Australian Dictionary of Biography

  • Tip: searches only the name field
  • Tip: Use double quotes to search for a phrase

Crowther, George O'Dell (1882–1950)

by C. E. Sligo

This article was published in Australian Dictionary of Biography, Volume 8, (MUP), 1981

This is a shared entry with:

CROWTHER FAMILY: George Henry (1854-1918), educationist, was the father of George O'Dell (1882-1950), lawyer, and Henry Arnold (1887-1966), schoolteacher and grazier. George Henry was born on 8 June 1854 in Jamaica, eldest of the six children of Joseph Crowther and his wife Mary Ann, née Bebb. His parents had migrated to the West Indies from Yorkshire in the 1840s. In 1857 the family went to Horsham in Victoria and later to Melbourne; his father taught in country schools at Lexton (1858-61), Carngham (1862-76) and Macarthur until his death there on 17 April 1877.

George Henry was educated at Lexton and Carngham, where he was a pupil-teacher from May 1868. With the help of Philip Russell he completed his secondary education in 1872 as a day scholar at Wesley College, Melbourne, and went on to the University of Melbourne (B.A., 1876; LL.B., 1878; M.A., 1879; LL.D., 1884). He was licensed to teach on 1 July 1875 and after some time as a private tutor, became master of the matriculation form at M. H. Irving's Hawthorn Grammar School in 1879. Gaining much repute as a schoolmaster, he moved to Brighton early in 1882 and opened his own grammar school, day and boarding; some two thousand boys passed through its classes in the thirty-seven years of his proprietorship. On 12 January 1882 at Christ Church, St Kilda, he married Alice Elizabeth, sister of T. H. Armstrong, later bishop of Wangaratta. She and her unmarried sister Eva, who was housekeeper and matron in 1882-1920, assisted in administering the school.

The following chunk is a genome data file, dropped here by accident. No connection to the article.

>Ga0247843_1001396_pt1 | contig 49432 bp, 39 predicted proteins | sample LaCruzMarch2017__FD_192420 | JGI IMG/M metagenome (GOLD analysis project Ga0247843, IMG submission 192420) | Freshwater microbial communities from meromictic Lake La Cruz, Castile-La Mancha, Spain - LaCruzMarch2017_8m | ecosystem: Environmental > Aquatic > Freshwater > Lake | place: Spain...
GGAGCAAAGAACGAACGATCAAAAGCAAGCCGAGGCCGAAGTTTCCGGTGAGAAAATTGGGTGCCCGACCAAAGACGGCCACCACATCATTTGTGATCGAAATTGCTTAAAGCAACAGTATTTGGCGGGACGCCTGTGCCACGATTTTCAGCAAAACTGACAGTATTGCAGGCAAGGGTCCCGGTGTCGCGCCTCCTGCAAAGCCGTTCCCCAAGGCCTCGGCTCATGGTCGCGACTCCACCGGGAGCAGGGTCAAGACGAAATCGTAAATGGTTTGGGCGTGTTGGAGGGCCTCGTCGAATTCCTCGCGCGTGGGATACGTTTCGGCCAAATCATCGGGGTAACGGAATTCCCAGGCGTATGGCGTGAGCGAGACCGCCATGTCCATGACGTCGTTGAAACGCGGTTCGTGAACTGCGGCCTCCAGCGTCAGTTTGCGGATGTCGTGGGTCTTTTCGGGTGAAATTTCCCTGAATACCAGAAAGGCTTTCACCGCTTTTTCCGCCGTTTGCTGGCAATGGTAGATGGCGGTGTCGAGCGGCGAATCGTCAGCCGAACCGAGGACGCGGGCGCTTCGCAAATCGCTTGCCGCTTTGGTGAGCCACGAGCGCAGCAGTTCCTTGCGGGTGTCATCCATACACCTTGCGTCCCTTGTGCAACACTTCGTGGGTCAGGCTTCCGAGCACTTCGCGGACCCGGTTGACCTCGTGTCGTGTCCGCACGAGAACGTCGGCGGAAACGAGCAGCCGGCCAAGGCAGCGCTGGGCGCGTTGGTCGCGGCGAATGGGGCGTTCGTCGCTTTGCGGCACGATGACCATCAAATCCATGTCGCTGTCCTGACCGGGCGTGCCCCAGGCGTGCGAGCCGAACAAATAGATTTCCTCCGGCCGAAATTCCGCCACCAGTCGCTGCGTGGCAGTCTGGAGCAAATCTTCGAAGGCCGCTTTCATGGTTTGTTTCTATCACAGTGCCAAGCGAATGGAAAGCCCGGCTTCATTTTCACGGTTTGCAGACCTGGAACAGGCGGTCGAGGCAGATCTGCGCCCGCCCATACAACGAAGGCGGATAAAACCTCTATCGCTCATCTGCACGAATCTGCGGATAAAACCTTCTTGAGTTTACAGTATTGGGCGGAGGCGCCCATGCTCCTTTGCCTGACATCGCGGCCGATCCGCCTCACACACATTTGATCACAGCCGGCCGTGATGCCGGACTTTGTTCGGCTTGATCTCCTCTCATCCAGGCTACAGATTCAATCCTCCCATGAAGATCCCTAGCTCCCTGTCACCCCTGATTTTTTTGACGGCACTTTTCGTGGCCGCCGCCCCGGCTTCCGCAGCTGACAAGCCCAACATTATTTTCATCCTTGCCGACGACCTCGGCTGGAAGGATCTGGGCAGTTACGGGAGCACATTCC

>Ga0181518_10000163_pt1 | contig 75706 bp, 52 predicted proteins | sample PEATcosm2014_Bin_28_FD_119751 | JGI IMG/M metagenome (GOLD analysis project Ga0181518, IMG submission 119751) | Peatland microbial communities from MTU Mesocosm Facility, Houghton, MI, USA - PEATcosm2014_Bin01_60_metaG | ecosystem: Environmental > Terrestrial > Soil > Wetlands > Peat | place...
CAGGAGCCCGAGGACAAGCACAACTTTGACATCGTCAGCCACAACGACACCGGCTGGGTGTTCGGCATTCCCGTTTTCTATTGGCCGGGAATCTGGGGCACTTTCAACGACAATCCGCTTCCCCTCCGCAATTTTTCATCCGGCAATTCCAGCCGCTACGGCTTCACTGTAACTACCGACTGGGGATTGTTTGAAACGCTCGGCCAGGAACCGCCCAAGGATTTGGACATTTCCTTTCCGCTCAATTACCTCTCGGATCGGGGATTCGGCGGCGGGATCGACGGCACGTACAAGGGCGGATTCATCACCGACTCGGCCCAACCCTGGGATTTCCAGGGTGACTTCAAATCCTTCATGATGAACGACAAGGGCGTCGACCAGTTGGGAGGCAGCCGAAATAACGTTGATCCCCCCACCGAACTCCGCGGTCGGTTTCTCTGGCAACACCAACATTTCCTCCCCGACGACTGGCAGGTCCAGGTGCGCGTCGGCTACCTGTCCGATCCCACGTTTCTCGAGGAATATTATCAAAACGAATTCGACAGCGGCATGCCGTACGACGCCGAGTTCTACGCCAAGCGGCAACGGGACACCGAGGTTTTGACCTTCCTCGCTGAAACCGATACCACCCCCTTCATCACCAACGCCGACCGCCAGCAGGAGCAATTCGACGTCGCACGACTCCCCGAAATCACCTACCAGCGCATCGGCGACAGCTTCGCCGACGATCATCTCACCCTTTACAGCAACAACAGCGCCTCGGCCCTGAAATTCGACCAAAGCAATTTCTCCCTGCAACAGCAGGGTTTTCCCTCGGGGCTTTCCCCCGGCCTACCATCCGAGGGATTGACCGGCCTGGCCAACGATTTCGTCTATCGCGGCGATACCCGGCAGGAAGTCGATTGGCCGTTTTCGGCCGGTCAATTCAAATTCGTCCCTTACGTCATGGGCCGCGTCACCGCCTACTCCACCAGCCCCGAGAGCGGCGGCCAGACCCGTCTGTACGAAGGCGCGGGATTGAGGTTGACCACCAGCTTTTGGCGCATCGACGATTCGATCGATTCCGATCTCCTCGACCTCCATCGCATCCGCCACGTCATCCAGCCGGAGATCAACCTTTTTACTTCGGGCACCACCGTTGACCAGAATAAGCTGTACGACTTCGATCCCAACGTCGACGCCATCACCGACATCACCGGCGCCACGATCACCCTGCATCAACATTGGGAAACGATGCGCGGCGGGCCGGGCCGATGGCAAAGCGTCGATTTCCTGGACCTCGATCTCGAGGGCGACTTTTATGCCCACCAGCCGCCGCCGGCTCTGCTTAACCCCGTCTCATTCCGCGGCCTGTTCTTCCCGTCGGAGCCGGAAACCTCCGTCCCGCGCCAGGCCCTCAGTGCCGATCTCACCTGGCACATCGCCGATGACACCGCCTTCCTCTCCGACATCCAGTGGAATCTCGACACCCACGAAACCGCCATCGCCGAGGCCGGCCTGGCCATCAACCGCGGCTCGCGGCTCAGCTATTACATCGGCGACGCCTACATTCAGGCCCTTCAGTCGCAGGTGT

Crowther was a foundation member and later president of the (Incorporated) Association of Secondary Teachers of Victoria, formed in 1904 to counter the government's moves to establish its own secondary schools. In 1907 he led a committee which presented to the State government a plan for a comprehensive system of education including all government and non-government educators and community leaders. He was an antagonist of Frank Tate, first director of education in Victoria: his establishment of state secondary schools in 1910, Crowther believed, hindered any effective co-operation between government and non-government schools in Victoria and eventually closed most of the latter, about 337 of which had existed in Victoria between 1885 and 1910.

Crowther was deeply involved in many community activities in Brighton and beyond. He was founder of the Secondary Schools Amateur Athletic Association, a member of the councils of Trinity College in the University of Melbourne and of Firbank Church of England Girls' Grammar School, and a founder of the Old Wesley Collegians' Society. Among other interests he was chairman of the Brighton Gas Co., a trustee of the local cemetery and for thirty years a churchwarden of St Andrew's Church, Brighton. He was a member of the Anglican Diocesan Synod. Crowther died of coronary vascular disease at Brighton on 6 November 1918 and was buried in Brighton cemetery. His estate was valued for probate at £12,712. He was survived by his wife, two sons and his daughter Elsie, who married the surgeon (Sir) Victor Hurley.